I believe Bobby Kennedy had the greatness to “bend history itself.” He would have been one of the great presidents, at a crucial juncture in our history. Consider the possibilities:
Bobby would have ended the Vietnam war swiftly and honorably, sparing the nation the Nixon-Ford-Kissinger debacle, which left a festering wound, and sparing thousands and thousands of needlessly lost lives. Speaking of the “indecency” of the war, Bobby said:
“While the sun shines in our sky, men are dying on the other side of the Earth. Which of them could have come home and written a great symphony? Which of them could have come home to cure cancer? Which of them might have played in a World Series or given us the gift of laughter from the stage?”
Imagine an America without Nixon, without Watergate, and without the rise of the radical Right. In the absence of these tectonic shifts in American politics, the political pendulum would not have swung back, lost decades later, to the rational center of consensus-building politics only at a time of extreme national crisis –- an economic catastrophe that would likely have been averted.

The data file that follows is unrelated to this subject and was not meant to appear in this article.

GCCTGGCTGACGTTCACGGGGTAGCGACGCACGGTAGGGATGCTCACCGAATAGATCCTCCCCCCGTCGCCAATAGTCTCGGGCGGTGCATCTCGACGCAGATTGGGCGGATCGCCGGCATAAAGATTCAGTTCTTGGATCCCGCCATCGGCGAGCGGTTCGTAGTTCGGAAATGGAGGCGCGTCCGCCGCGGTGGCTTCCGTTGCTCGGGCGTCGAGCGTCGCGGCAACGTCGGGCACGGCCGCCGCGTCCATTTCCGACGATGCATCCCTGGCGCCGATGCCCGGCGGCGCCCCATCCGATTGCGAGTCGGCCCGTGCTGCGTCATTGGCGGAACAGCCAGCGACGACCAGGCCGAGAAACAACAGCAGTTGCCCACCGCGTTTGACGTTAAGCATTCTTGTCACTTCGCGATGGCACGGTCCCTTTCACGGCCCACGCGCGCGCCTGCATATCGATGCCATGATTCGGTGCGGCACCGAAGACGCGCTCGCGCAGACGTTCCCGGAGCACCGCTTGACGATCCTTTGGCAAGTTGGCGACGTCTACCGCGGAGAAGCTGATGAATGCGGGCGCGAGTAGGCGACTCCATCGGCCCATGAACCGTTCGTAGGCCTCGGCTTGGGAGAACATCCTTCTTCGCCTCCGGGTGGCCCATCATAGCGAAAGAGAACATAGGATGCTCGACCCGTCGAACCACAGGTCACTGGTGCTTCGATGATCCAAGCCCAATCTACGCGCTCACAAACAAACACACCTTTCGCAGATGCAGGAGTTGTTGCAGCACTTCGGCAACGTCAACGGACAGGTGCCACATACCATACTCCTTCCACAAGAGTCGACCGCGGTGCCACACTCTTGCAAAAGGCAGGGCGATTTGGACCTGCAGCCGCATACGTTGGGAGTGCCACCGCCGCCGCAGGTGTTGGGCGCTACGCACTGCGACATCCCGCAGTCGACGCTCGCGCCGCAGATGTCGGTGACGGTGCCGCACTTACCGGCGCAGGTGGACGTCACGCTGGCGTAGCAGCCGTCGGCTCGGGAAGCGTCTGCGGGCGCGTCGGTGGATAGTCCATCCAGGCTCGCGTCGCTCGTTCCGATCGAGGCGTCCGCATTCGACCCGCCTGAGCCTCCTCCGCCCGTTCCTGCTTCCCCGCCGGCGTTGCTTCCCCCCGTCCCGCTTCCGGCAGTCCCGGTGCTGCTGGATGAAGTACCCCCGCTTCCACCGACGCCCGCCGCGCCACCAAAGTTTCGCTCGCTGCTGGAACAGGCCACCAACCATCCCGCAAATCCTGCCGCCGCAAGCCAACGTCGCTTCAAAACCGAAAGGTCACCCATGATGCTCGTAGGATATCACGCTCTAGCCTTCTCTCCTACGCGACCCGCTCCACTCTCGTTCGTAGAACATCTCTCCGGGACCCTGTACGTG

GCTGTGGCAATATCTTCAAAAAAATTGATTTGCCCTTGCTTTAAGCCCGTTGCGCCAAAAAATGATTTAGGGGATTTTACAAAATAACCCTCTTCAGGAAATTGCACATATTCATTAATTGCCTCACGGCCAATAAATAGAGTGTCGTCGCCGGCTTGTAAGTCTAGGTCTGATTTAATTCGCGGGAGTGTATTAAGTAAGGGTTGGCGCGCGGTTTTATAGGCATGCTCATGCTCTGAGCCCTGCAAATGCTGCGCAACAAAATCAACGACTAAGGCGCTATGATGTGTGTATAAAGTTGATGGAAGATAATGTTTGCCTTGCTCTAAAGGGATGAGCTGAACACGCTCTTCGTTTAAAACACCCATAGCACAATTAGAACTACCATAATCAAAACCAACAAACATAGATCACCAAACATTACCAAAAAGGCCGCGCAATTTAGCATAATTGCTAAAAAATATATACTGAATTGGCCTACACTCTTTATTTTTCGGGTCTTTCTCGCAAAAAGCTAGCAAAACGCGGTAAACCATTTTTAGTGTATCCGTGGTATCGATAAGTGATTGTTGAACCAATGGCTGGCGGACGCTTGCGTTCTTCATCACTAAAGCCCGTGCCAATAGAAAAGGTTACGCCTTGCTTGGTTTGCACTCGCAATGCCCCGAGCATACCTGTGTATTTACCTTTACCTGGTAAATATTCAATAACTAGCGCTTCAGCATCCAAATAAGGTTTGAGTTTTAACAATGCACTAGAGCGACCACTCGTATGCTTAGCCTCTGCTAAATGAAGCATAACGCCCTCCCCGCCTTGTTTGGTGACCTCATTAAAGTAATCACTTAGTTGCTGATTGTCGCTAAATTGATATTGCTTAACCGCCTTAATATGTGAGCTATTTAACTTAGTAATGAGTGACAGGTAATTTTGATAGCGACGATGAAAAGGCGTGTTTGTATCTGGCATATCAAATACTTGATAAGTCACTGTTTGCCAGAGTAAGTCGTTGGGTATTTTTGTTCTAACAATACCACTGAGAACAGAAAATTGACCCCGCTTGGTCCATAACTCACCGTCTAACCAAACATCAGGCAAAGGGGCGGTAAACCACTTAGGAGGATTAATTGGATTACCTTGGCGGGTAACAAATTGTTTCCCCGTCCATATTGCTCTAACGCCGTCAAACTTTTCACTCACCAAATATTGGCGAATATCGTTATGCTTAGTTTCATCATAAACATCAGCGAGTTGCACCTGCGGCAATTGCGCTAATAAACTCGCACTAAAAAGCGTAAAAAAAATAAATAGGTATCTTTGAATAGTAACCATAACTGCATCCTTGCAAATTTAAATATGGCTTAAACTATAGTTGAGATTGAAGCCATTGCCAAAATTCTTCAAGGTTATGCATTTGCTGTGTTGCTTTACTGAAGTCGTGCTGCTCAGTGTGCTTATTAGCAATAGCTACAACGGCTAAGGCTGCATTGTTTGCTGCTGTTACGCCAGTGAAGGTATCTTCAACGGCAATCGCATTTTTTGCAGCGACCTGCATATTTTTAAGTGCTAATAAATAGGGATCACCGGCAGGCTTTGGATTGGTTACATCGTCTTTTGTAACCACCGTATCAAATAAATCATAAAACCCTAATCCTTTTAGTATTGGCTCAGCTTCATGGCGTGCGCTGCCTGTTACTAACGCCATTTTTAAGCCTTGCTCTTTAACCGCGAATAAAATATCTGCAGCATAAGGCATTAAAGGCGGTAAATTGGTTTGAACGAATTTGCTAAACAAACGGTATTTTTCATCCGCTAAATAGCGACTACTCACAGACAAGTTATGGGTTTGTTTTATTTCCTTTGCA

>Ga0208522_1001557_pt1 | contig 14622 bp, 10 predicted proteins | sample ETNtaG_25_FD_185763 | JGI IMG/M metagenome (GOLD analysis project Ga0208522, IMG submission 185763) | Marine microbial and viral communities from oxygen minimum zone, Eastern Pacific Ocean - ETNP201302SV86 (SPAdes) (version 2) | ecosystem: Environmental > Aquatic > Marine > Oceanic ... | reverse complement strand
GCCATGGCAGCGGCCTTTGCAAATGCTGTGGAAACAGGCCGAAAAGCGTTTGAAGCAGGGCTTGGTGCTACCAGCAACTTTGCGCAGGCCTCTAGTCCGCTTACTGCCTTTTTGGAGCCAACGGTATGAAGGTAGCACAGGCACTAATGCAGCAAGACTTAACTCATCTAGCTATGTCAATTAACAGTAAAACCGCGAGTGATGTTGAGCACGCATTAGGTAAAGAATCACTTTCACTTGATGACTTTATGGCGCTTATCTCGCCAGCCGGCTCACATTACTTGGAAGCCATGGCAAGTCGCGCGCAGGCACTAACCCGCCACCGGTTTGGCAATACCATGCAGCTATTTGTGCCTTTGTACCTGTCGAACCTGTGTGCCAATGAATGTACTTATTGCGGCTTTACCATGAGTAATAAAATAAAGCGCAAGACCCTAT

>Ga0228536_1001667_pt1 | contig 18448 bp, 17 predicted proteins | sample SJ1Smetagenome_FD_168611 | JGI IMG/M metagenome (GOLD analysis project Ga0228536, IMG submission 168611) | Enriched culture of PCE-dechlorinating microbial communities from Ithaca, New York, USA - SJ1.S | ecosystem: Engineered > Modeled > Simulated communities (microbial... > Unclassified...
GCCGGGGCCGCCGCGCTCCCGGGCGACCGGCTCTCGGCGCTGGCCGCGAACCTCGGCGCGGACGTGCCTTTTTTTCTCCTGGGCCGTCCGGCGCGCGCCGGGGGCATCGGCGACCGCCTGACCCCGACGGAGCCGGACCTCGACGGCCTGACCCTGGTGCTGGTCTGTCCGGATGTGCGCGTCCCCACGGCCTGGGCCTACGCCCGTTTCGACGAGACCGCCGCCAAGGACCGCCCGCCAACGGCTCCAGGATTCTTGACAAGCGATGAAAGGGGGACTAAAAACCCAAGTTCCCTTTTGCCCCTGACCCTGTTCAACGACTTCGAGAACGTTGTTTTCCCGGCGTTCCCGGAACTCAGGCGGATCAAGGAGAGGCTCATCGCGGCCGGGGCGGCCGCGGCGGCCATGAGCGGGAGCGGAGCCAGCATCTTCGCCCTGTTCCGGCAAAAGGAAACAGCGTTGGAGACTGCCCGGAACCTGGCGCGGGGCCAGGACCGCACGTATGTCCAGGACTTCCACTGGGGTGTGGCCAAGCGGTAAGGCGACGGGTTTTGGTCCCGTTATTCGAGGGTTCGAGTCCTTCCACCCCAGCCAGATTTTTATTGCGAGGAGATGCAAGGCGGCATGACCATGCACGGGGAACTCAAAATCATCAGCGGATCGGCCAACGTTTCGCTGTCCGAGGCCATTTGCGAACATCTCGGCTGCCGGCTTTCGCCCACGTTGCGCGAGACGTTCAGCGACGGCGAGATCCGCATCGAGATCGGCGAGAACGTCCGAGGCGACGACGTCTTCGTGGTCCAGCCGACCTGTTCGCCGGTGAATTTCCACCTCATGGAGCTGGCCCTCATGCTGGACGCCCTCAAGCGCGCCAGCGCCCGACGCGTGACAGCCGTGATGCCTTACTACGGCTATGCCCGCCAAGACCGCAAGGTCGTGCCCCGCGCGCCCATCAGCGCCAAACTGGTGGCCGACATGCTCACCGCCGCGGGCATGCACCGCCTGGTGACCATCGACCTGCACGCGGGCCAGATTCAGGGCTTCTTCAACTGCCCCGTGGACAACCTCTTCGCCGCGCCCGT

Imagine an America in which racial reconciliation had occurred generations earlier. Imagine how much healthier our environment and planet would be without the predatory environmental policies of the last three Republican administrations. (To his credit, Nixon had a decent environmental record; the Clean Air Act was passed under his administration.)
Imagine the possibilities. Bobby Kennedy’s bitter rival, Senator Eugene McCarthy, said Bobby’s campaign was “what his life had been about all along. For those few weeks at least, Bobby became a very great man, transcending his own nature and even some of our quibbles with it.”
But it was not to be. And yet, in his painfully brief but magnificent life on this Earth, Bobby Kennedy left us an enduring legacy of hope and idealism. Millions of people were inspired by his example and his words to become active in their communities and live, in some small or large measure, for the greater good –- Bobby’s “tiny ripples of hope” –- a quintessentially American idea.